EYC 2020 Speakers and Contributors

Vicki Bitsika AM

Biography

Professor Vicki Bitsika has specialised in the assessment and treatment of challenging behaviour in people with neurodevelopmental disability, mental ill-health, and behavioural disorder for over 30 years. She is a Clinical Psychologist who has consulted in schools and Human Service facilities in Australia and Internationally, with a focus on the development of training services for disability and mental-health professionals, and techniques for addressing complex behavioural difficulties. She was Founder and Director of the Centre for Autism Spectrum Disorder, at Bond University from 2010 to 2019, before joining Biomedical Sciences at UNE.

Professor Bitsika was awarded an Australian Learning and Teaching Council citation in 2009 for “exemplary translation of clinical practice into development of hands-on, innovative, and student-focused curriculum and teaching techniques in Behaviour Management”. She received a Winston Churchill Fellowship in 2010 to investigate specialised intervention technologies for children and adolescents with Autism Spectrum Disorder in the USA and UK. In 2016, Professor Bitsika was made a Member of the Order of Australia (AM)for “significant service to tertiary education in the field of Autism Spectrum Disorders, as an academic, and as a supporter of people with disabilities”.

Presentation:  What we know about anxiety and its impacts on daily functioning in children with ASD

Workshop:  Building low-anxiety learning contexts for children with ASD

Dr Sarah Verdon, PhD 

Biography 

Dr Sarah Verdon graduated with her PhD from Charles Sturt University in December 2015. She is a Senior Lecturer and Research Fellow in the Faculty of Science at Charles Sturt University. Sarah is a speech pathologist and early childhood researcher who is passionate about embracing the diversity of children from different cultures, languages, geographic areas, socioeconomic backgrounds and levels of ability to create equitable opportunities for all children to have a strong start to life and reach their full potential. Sarah specialises in research regarding children’s speech, language and literacy development in culturally and linguistically diverse contexts. Sarah’s PhD research across five continents resulted in the development of the Principles of Culturally Competent Practice, a framework to guide culturally responsive practice when supporting culturally and linguistically diverse children with communication needs. These principles have since been adopted as the basis of scientific research and professional development programs across a range of health and education disciplines both in Australia and around the world including the US, New Zealand, China, South Africa, Canada and Malaysia.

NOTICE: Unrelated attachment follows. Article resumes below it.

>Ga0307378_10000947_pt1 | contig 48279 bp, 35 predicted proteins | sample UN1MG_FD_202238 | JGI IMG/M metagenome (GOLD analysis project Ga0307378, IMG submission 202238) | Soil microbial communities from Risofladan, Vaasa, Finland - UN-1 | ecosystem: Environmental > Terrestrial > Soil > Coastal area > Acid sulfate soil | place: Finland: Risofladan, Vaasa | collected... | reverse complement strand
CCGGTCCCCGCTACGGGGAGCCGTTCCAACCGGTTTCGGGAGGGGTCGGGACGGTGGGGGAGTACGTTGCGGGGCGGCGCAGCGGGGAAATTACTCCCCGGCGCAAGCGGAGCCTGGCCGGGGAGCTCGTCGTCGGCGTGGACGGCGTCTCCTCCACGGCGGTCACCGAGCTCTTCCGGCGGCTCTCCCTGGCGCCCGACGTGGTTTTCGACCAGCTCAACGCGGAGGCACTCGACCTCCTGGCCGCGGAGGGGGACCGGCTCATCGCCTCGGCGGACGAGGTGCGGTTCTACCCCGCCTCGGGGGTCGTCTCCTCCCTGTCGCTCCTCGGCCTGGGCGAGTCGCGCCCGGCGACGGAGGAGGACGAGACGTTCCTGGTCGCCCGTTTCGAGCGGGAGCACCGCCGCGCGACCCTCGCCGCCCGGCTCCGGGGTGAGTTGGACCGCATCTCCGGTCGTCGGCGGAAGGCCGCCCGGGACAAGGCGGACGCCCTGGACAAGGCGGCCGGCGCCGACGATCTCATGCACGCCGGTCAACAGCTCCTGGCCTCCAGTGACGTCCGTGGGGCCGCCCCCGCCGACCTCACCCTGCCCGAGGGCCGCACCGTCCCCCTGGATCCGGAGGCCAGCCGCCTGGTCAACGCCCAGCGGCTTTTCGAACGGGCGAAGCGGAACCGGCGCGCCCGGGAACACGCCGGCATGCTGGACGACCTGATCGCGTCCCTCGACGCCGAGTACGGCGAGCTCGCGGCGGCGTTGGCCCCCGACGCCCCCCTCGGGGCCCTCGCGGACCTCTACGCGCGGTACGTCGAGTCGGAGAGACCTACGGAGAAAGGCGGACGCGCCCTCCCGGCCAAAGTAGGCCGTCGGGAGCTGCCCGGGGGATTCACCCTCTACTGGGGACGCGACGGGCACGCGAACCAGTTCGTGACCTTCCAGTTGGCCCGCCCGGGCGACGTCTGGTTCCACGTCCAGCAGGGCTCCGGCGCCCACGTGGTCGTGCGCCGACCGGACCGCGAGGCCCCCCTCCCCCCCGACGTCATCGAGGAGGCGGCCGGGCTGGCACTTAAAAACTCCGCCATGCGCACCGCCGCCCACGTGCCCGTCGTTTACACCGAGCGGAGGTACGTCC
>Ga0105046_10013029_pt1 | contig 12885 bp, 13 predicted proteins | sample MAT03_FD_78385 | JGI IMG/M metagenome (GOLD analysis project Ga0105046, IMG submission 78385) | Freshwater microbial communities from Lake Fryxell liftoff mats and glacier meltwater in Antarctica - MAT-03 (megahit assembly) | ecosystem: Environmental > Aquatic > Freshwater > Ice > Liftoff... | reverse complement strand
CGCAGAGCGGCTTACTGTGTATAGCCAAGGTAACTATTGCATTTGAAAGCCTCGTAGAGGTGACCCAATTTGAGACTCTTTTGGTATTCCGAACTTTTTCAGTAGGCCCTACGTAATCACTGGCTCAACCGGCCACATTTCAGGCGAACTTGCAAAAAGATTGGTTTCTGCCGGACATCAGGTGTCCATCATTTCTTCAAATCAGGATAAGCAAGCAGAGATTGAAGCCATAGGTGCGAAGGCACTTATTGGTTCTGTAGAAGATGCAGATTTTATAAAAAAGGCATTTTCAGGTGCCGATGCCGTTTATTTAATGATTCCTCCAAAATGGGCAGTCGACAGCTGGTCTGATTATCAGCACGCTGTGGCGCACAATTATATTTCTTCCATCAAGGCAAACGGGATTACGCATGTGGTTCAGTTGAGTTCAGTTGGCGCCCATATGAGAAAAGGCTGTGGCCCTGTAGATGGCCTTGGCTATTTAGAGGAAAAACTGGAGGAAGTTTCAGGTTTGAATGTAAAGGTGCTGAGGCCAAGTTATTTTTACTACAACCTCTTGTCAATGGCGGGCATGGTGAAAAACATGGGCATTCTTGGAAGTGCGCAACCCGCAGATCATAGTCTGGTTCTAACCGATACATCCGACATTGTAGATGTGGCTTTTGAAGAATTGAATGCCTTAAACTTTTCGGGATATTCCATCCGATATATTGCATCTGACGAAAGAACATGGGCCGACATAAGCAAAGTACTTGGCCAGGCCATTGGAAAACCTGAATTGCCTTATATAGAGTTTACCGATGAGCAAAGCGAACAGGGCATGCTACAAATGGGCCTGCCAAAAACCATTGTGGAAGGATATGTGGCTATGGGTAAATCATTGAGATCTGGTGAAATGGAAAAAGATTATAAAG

Sarah is co-chair of The International Expert Panel on Multilingual Children’s Speech consisting of 60 experts in the fields of multilingualism and child speech from 30 different countries to support professional practice with children from culturally and linguistically diverse backgrounds. She oversaw the development the Speech Pathology Australia national position paper and clinical guidelines for “working in a culturally and linguistically diverse society” and also hosts the “Talking Children Podcast”. Sarah also applies her research and skills in a volunteer capacity as a director of the Trinh Foundation Australia, an Australian-based international not-for-profit organisation whose mission is to develop speech therapy in Vietnam.

Supporting children’s early communication development through culturally responsive practice

An understanding of children’s communication development across contexts is essential for supporting their development social, emotional and academic development and to prepare children to engage in formal education. This is true for both monolingual and multilingual children. The task is seemingly more complex when children are from culturally and linguistically diverse backgrounds as professionals are less confident in understanding and supporting multilingual communication development. It is known that people from non-dominant language and cultural backgrounds are less likely to access health services. This can be due to differences between professionals’ and families’ cultural approaches to communication, health, disability, and child rearing. It can also be due to families’ lack of awareness of the positive impact that early intervention services can have upon a person’s participation in society, education and the workforce. The Principles of Culturally Competent Practice provide a guiding framework for professionals to identify and address potential barriers to enhance families’ engagement in, and experience of, services to support their children’s early development and long term outcomes. This presentation will unpack these Principles and apply them to real world settings optimise effective, culturally responsive practice with increasingly diverse caseloads.

Berne Gibbons – Associate Professor of Industry for the Faculty of Health at UTS Sydney

To be updated.

Zizi Charida – Community Minds

http://www.communityminds.org.au/

Zizi Charida is the Founder and Director of Community Minds, a not-for profit organisation based in Sydney, Australia, that works with community groups, schools, businesses and organisations, in developing programs that enhance, develop and build connected, inclusive and stronger communities. Community Minds has also designed its own programs that foster genuine community development by placing citizens at the centre of communities not services, since community members are experts in their lives and communities.